Labelling can be important to signpost us towards relevant sections in, say, a book shop. You’ll find a travel section which is a good place to start. It’ll be mostly filled with guide books, travel narratives and travel-related coffee table books. In this instance the ‘travel’ label is helpful to aid you to find all sorts of travel publications but it excludes anything which doesn’t easily fall into this rather limited definition of ‘travel’. Travel-related imagery appears in a much broader selection of publications so if you confine your search just to the travel section, you’ll miss lots of other travel photography in books as diverse and natural history and business. You can take the narrow view but travel photography demands a broader perspective.

Let’s consider a book on the City of New York. The focus of this book may be on New York as a financial powerhouse or its architecture but the images which intersperse it, such as Wall Street or the Manhattan skyline, will most likely be travel images as these will be far more attractive to the reader than multiple pictures of stocks being traded or dollar bills. 

The same would be true of a book on Shanghai, or any other major city around the world. It may have a narrow focus but it would undoubtedly feature places of interest to tourists, cultural attractions, its architecture and its people – all travel images. If we stray into wilder places, landscapes, wildlife, farming and rural culture come into the mix; the conservation and preservation of many of these is often fuelled by tourism and commerce. Transport is also travel so another section becomes relevant for travel photography, and so on.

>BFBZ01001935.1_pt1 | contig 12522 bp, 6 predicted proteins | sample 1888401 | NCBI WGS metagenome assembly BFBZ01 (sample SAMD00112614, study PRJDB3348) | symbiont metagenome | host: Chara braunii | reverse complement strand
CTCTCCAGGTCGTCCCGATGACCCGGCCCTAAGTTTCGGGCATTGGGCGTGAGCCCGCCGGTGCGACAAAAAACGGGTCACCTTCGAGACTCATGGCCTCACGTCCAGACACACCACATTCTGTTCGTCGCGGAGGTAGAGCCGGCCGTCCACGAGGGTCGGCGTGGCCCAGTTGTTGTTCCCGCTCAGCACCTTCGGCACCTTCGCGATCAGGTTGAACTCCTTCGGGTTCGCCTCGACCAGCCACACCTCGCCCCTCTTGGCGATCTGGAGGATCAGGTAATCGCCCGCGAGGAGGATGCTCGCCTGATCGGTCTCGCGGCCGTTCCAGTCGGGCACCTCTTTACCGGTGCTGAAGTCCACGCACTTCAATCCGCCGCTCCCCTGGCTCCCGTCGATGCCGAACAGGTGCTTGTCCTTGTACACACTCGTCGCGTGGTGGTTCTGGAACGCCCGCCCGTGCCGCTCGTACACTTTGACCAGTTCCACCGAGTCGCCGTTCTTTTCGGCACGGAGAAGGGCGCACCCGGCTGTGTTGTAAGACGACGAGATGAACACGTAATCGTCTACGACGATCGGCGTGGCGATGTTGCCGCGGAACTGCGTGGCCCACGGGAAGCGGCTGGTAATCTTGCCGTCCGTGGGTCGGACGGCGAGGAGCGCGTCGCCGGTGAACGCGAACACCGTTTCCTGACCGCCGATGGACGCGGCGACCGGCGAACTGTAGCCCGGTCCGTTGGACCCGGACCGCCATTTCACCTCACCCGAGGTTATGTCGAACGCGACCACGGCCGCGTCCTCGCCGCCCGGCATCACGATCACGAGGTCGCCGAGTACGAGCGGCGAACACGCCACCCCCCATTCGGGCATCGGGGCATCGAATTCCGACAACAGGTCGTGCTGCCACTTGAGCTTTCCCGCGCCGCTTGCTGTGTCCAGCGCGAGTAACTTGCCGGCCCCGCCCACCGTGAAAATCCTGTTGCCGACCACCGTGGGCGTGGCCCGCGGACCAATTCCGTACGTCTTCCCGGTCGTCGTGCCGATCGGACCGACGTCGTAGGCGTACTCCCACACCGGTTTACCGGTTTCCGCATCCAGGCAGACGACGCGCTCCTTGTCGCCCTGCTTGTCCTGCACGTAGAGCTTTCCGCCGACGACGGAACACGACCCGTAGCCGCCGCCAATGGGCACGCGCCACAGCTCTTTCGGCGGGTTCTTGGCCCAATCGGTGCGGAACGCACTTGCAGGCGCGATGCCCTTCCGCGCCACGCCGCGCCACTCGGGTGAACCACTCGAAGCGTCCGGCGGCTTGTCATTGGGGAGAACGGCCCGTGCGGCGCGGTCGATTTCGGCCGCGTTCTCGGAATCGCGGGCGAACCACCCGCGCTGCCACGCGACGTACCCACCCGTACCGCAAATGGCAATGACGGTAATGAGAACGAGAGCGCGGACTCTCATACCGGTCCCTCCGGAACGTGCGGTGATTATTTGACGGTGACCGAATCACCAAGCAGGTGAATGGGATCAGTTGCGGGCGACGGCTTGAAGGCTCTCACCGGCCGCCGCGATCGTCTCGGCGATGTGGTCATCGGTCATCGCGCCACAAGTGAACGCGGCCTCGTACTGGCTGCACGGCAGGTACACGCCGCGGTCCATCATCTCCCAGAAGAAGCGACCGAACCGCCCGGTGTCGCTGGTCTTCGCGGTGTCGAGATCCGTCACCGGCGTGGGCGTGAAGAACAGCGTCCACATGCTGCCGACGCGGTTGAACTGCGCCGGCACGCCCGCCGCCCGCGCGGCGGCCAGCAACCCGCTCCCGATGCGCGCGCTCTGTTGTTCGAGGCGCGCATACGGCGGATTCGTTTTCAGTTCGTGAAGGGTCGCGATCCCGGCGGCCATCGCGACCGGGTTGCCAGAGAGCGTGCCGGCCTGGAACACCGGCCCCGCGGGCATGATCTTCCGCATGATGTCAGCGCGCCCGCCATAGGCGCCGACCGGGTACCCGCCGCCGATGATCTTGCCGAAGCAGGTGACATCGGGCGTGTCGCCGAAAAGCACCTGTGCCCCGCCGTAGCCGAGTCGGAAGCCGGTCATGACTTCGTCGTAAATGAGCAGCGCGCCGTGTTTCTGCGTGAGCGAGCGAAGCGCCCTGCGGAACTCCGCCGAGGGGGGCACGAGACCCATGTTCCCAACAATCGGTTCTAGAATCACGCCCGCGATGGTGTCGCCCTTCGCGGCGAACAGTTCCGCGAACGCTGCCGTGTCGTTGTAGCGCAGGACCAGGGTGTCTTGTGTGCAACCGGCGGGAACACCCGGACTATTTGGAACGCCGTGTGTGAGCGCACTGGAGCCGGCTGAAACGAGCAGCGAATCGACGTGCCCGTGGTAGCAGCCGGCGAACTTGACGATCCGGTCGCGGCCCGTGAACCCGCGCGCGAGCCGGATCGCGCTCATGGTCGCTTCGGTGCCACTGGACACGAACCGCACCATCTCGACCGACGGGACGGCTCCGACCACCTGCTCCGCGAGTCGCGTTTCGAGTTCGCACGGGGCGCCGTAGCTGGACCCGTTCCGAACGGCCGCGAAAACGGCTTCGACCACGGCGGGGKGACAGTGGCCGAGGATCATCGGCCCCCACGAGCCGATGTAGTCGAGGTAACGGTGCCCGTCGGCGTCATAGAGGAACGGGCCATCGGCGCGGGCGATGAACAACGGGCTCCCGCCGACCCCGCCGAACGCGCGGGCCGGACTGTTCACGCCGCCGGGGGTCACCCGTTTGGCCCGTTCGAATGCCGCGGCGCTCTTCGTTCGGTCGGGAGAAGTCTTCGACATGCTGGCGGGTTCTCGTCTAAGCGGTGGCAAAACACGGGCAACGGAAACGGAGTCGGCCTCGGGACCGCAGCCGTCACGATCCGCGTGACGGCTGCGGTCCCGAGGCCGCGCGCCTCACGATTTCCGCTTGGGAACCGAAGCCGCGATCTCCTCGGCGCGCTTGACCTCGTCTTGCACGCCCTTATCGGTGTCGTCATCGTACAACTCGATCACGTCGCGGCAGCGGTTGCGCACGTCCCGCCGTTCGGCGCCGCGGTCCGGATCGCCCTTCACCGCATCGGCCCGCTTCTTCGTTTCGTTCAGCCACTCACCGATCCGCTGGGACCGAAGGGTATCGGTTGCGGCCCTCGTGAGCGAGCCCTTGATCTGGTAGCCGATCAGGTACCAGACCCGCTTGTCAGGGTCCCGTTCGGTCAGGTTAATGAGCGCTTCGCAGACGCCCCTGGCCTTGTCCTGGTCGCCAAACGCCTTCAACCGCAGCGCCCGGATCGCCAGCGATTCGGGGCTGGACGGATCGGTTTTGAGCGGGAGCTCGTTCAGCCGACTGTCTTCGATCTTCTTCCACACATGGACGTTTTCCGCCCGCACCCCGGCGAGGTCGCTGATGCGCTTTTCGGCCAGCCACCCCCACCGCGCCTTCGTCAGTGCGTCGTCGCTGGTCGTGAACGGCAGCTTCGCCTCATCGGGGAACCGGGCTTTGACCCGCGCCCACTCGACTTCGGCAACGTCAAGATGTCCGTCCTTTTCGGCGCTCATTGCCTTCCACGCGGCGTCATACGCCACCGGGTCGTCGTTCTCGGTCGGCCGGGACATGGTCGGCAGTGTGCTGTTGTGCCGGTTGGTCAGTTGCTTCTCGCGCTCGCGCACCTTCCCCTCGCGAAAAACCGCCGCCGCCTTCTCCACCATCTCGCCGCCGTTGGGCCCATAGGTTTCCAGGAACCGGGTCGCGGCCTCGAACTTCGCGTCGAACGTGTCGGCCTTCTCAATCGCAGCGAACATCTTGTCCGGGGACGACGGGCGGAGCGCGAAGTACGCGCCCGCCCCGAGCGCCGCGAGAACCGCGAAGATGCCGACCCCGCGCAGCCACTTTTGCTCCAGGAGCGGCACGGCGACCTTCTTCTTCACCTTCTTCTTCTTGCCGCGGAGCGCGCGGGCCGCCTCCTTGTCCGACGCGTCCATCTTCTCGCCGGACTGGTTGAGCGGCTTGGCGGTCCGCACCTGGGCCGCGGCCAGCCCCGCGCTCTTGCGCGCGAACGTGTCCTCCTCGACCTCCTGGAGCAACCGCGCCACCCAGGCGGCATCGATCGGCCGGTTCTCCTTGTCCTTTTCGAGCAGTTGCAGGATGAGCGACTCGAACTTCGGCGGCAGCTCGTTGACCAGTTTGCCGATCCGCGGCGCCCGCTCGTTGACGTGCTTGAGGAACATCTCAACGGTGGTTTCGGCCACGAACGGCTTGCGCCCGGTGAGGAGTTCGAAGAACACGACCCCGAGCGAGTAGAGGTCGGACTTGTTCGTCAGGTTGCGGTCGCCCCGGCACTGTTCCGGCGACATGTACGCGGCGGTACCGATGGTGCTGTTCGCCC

So here we have a dichotomy and a microcosm of the differences in perception. To Joe Public the New York or Shanghai books may contain images related to finance and architecture, but they are in fact travel images and potential markets for a travel photographer to sell images.

This analogy applies to the creative process too. Since those early days of photography, documenting cultures and places for an audience back home, the travel element rapidly spread its tentacles into all aspects of culture and environment. Travel photography is therefore as broad or as narrow as you wish to make it, as documentary or as artistic as you want, but a narrow definition is unhelpful and a constraint which stifles creativity.

We could perhaps define subjects for travel photography as anything and everything you do from the moment you pack your suitcase to the moment you return from a journey. It’s mostly only limited by the travel photographers’ imaginations and the way images are used, but it is all relevant. 

Throw off the shackles! 

Photography is obviously used to document but it is arguably mostly a creative medium so the less literally and the more laterally we think about it, the more interesting and engaging it becomes. It is also a medium of communication, so the greater the engagement the more likely this communication is to work. The objective should be to get the viewer to relate, at least in part, but to aspire to find out or experience more. Good travel photography hooks you like that and leads you into a story to be revealed or discovered

Here’s a challenge for you: next time you go out to make some images, ask yourself if they are travel images. Could what you’re photographing be of use in illustrating a feature about business or food or architecture or sport etc. or be at home in an exhibition of fine art, landscapes or wildlife? It may just broaden the way you see those images and the ways in which you choose to capture them. This approach can never harm your photography, but it may just take you or it in directions which you hadn’t thought of or tried before. 

Yes, travel photography also steps into the areas of fine art and art photography, two worlds which can be highly expressive and conceptual, but also controversial. In my next PhotoMouth I’m going to be touching on these two aspects of photography, and maybe even having my first rant! 


By Chris Coe

Chris is a professional photographer, and the founder of Travel Photographer of the Year. He has been working as a professional photographer since 1992, shooting both editorial and advertising photography, and has published over 50 books. He lectures on and teaches photography, mentors and is a competition judge.